I am an electrical engineer. I started my own consulting engineering practice on my 29th birthday and we grew from a one man shop to the largest electrical engineering firm in Rhode Island. Your engineer (of any discipline) can have his own private practice within six (6) years of graduation with his/her determination and your advice. Hear is how you can provide the best gift for engineers.
GIFT AN ENGINEERING PRACTICE
If your graduate is an engineer, “Gift” him or her their own private consulting engineering practice that will support them and their family for an interesting, exciting and lucrative career. It is truly the best graduation gift for engineers.
WHAT IS A CONSULTING ENGINEER?
“Consulting engineers are individuals who, because of training in one or more engineering specialties, are licensed professional engineers in private practice. They serve private and public clients in ways ranging from brief consultations to complete design and coordination of projects. They are often the technical liaison between architects, process specialists, contractors, suppliers and the client. A consulting engineer can provide general consultation, feasibility reports, design, cost estimates, rate studies, project development, patent assistance, and preparation of environmental impact statements.
TYPICAL PROJECT HAVE – 5 – PHASES
Drawing & Specifications Phase
Architects (and building owners i.e. hospitals) hire engineers to draw system plans and write specifications for their buildings, including electrical, mechanical (heating, ventilating, air conditioning, and plumbing), fire protection (sprinklers), structural, and civil. Sometimes, very narrow specialties are required, such as acoustical engineers.
The consulting engineer is responsible for designing within the architect’s budget limitations and coordinating with utility companies and inspection authorities.
At the end of the design phase, the consultant prepares a specification document detailing the material requirements for his specialty and system functions.
During bidding, he attends pre-bid meetings, clarifies issues, and prepares addenda for the architect to issue to inform bidders of changes in the requirements.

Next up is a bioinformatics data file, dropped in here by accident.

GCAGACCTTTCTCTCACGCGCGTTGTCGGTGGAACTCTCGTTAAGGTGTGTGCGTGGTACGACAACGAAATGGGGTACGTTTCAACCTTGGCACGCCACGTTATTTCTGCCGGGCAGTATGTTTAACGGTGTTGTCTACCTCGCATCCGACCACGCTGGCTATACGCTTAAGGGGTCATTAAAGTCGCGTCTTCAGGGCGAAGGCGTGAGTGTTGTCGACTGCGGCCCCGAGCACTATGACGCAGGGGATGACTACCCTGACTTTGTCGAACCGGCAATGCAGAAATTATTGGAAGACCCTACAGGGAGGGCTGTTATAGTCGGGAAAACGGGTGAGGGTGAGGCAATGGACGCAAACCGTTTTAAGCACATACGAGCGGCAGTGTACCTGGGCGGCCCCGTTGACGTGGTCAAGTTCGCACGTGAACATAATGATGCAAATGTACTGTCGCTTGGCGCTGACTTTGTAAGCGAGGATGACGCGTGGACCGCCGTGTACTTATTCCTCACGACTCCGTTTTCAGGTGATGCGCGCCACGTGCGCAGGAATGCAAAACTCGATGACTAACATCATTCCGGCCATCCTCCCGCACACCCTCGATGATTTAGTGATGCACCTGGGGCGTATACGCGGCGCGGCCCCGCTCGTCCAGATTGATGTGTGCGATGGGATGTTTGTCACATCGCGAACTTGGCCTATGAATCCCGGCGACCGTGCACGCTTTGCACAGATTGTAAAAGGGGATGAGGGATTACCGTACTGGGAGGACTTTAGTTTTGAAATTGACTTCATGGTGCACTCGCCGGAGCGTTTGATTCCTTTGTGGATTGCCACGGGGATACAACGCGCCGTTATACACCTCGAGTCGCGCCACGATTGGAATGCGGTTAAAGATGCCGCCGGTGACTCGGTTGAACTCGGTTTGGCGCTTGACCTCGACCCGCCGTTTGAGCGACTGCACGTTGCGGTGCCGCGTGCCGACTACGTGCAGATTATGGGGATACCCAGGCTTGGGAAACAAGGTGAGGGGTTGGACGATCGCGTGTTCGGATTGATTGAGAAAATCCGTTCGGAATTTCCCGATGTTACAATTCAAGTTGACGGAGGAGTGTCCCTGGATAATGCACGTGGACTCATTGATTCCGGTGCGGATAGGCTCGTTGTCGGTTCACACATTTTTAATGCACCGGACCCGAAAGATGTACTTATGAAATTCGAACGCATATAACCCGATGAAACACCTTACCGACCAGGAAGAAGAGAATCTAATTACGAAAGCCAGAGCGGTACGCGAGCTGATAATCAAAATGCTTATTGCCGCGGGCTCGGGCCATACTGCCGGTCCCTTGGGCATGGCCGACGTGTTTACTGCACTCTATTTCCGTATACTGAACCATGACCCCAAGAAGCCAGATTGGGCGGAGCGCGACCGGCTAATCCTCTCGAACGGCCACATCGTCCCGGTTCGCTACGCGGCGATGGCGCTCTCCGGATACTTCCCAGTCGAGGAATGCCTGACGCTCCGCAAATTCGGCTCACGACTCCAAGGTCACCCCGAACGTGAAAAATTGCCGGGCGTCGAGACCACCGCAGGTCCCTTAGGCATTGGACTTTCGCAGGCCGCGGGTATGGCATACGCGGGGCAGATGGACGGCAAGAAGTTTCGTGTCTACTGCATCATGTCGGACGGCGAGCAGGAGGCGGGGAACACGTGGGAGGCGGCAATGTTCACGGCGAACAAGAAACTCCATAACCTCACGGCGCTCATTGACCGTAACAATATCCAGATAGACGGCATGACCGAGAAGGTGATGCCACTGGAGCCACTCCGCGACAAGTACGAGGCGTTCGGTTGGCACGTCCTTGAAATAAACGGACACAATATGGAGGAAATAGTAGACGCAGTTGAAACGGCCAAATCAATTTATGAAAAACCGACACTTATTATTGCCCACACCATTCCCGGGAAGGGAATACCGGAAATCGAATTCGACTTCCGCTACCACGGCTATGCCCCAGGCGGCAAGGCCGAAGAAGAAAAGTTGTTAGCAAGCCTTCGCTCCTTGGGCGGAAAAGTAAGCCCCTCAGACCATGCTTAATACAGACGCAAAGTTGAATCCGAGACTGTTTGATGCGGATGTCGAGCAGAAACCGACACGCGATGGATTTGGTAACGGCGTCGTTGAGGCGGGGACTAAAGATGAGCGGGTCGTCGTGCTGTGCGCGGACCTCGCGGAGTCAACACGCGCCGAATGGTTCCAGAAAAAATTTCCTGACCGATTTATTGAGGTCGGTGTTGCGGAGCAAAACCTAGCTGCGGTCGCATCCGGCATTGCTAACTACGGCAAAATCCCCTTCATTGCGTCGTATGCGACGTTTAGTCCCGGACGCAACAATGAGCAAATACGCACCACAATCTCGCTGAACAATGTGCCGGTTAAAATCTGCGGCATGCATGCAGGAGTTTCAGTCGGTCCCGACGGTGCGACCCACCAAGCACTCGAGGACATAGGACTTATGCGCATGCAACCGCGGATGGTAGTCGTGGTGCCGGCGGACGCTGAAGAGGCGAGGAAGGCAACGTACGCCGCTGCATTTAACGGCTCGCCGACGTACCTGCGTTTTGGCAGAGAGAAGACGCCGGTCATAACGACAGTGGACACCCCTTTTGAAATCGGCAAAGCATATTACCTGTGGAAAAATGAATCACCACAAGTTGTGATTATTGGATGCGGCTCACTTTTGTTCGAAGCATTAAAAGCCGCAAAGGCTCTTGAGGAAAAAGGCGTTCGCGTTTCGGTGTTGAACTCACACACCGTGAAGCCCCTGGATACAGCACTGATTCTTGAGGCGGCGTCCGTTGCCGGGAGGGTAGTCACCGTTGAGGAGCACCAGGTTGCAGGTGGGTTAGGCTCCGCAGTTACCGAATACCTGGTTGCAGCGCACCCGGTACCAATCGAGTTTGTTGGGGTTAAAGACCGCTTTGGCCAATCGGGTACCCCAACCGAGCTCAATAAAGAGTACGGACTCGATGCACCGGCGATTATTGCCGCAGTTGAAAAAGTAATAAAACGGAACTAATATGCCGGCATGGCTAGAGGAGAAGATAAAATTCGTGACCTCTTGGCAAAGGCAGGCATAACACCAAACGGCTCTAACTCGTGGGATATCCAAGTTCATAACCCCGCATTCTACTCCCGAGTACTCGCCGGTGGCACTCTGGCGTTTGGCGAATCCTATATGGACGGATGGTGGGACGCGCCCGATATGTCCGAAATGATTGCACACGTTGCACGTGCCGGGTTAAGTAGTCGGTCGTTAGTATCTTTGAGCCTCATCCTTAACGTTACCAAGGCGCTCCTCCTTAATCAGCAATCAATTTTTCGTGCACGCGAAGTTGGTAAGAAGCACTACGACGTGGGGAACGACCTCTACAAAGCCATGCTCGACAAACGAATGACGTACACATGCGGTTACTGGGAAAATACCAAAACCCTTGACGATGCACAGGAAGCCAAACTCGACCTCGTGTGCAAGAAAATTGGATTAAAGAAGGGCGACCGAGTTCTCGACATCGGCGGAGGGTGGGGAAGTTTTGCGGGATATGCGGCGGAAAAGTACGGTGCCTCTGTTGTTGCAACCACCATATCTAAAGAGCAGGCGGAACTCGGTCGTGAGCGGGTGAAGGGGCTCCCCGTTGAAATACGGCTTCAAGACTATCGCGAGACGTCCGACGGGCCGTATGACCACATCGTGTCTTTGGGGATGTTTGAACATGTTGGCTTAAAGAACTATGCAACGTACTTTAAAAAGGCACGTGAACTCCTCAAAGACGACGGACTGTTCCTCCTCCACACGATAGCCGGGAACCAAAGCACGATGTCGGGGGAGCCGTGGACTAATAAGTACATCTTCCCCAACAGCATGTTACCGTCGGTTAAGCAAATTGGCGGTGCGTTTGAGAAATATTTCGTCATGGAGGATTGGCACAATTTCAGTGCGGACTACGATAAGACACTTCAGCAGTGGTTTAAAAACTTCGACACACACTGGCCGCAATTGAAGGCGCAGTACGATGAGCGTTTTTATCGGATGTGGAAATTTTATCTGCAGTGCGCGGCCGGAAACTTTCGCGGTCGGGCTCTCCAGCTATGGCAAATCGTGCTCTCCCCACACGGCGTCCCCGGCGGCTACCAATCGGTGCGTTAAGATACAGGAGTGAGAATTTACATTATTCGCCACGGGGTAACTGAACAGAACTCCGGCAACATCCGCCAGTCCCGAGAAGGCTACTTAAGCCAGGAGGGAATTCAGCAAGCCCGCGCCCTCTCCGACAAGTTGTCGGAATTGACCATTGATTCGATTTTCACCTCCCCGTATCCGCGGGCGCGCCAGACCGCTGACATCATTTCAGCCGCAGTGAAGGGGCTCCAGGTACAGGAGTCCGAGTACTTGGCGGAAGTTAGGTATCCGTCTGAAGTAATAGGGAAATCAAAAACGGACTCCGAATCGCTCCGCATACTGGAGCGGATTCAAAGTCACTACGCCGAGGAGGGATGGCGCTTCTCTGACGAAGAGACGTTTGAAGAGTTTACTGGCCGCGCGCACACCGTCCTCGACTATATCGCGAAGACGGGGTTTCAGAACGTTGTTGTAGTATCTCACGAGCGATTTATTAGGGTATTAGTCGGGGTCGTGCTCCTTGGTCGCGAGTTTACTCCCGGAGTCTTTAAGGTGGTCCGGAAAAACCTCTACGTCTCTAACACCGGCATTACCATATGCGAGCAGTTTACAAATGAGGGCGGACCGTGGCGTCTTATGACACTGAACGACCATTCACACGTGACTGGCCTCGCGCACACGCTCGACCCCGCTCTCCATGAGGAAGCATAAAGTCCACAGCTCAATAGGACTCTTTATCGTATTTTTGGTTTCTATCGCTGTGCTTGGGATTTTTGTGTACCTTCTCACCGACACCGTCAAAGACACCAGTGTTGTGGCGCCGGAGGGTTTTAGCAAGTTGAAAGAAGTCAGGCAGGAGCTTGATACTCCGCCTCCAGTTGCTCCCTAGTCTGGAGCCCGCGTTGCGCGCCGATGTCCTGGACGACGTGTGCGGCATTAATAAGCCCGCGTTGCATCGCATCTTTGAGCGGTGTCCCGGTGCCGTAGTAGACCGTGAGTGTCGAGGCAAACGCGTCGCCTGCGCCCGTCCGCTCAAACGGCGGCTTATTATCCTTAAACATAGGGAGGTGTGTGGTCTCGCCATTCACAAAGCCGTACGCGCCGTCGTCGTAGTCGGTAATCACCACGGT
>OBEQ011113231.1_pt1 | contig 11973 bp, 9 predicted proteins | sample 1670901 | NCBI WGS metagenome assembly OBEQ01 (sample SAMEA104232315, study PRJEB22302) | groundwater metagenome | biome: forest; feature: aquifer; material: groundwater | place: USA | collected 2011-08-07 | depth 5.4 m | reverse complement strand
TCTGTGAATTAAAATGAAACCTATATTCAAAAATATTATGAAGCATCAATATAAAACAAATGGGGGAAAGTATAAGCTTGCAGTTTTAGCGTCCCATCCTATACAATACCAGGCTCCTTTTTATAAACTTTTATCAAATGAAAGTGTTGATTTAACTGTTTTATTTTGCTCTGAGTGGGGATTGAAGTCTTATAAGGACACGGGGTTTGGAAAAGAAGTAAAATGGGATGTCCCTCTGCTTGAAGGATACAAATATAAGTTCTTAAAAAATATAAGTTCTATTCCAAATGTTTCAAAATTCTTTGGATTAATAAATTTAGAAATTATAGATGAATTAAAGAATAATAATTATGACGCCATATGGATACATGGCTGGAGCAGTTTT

Shop Drawing Phase
After a contract is awarded, the consultant reviews/approves shop drawings, detailing all equipment that his trade contractor proposes.
During the construction phase, he visits the job site to record progress and clarify the contract documents. At the completion of the construction phase, he prepares a punch list detailing corrections to the work, if needed.
HOW YOU CAN HELP
Most Colleges of Engineering never mention the words “Consulting Engineering” or even the words “Systems for Buildings”. They are too busy talking about research or other fields where engineers will never be their own boss.
I have written three consulting engineering books to share my knowledge with the next generation of engineers:
My first book is: The “Complete Guide” to CONSULTING ENGINEERING. In essence, his readers discover “step-by-step” how to start & manage an “outstanding” Engineering Practice and exactly how to gain a reputation as an expert in their specialty. This is both a handbook for new engineers and a constant reference manual for seasoned professionals.
My second book is: The “Outline Guide” to CONSULTING ENGINEERING. It is a condensed and abridged summery of the detailed advice provided in the “Complete Guide”. It is intended for engineers looking for just the facts; without the stories and background. It is intended to be like the “Cliff’s Notes” version of the Complete Guide.
My third book is The CONSULTING ENGINEER’S “Guidebook” and is an excerpted and extended version of the “Complete Guide”. It is the result of requests from many readers to narrow the focus to the goals of:
- Becoming an “outstanding” consulting engineer.
- Gaining a reputation as an “expert” in their specialty; and
- Obtaining the engineering “management skills” needed to advance their career and make the firm stand out from their competitors.
All my books are available at AMAZON.COM
What are you waiting for?
Excerpted from ‘The “Complete Guide” to CONSULTING ENGINEERING’ © by John D. Gaskell, Retired Professional Engineer. All rights reserved. Permission is hereby granted to copy and distribute this “Consulting Engineering” tip, upon condition that this message remains.
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